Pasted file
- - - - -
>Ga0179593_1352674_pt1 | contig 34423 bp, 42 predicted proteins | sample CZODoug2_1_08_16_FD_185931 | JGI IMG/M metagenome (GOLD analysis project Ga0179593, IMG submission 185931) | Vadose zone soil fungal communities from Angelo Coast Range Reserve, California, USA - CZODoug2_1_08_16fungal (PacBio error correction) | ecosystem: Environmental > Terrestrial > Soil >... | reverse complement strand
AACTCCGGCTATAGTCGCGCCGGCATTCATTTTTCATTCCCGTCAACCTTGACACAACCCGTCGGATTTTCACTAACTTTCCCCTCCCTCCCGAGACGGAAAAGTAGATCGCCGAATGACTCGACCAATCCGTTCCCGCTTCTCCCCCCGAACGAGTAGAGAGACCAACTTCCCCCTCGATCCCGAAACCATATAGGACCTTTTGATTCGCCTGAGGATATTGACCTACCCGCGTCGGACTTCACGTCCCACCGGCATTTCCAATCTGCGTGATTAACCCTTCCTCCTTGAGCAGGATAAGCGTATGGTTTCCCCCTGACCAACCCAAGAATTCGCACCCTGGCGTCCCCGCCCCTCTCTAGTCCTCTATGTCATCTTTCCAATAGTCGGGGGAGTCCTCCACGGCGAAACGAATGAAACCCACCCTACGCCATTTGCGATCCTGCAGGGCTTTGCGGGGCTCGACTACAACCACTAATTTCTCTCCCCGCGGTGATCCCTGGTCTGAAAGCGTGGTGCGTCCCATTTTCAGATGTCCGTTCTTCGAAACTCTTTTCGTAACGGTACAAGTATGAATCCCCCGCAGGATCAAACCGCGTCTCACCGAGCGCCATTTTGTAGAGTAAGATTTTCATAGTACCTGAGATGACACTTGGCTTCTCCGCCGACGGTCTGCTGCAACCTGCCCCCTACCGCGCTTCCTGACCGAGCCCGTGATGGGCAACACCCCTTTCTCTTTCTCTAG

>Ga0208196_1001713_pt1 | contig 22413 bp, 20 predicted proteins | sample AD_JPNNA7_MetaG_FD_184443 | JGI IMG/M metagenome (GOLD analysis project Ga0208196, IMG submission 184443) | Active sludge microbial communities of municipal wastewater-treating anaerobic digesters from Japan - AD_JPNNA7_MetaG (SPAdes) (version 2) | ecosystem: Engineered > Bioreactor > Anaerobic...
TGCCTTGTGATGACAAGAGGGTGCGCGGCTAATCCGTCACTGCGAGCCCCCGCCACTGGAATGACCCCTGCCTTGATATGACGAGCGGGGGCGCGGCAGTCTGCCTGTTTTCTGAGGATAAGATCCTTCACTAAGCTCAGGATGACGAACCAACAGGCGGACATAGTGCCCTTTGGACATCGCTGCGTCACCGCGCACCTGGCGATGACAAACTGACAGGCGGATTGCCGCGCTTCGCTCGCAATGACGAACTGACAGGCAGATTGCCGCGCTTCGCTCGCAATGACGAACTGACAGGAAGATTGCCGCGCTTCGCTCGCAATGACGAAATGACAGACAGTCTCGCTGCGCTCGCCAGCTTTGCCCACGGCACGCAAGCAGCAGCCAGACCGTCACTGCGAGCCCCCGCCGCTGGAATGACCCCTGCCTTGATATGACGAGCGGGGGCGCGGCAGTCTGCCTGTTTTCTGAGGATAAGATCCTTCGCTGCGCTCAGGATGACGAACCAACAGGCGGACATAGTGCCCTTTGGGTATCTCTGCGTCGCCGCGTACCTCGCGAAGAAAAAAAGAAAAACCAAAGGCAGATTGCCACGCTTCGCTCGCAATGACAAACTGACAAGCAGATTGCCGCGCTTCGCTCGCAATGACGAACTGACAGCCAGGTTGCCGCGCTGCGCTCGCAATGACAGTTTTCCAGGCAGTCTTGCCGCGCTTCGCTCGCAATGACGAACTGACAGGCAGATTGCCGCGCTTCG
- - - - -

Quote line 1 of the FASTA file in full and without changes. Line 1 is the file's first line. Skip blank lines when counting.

>Ga0179593_1352674_pt1 | contig 34423 bp, 42 predicted proteins | sample CZODoug2_1_08_16_FD_185931 | JGI IMG/M metagenome (GOLD analysis project Ga0179593, IMG submission 185931) | Vadose zone soil fungal communities from Angelo Coast Range Reserve, California, USA - CZODoug2_1_08_16fungal (PacBio error correction) | ecosystem: Environmental > Terrestrial > Soil >... | reverse complement strand